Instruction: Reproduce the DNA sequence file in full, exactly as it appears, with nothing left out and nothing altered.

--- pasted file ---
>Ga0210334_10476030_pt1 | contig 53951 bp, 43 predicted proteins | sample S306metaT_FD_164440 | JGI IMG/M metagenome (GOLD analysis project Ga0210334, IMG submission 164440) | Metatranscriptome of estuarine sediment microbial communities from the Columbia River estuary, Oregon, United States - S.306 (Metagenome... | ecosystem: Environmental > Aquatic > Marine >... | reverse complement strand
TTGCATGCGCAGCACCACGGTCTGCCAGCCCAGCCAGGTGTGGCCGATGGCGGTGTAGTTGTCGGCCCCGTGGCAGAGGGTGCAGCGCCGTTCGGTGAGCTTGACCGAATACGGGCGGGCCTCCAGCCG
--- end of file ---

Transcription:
>Ga0210334_10476030_pt1 | contig 53951 bp, 43 predicted proteins | sample S306metaT_FD_164440 | JGI IMG/M metagenome (GOLD analysis project Ga0210334, IMG submission 164440) | Metatranscriptome of estuarine sediment microbial communities from the Columbia River estuary, Oregon, United States - S.306 (Metagenome... | ecosystem: Environmental > Aquatic > Marine >... | reverse complement strand
TTGCATGCGCAGCACCACGGTCTGCCAGCCCAGCCAGGTGTGGCCGATGGCGGTGTAGTTGTCGGCCCCGTGGCAGAGGGTGCAGCGCCGTTCGGTGAGCTTGACCGAATACGGGCGGGCCTCCAGCCG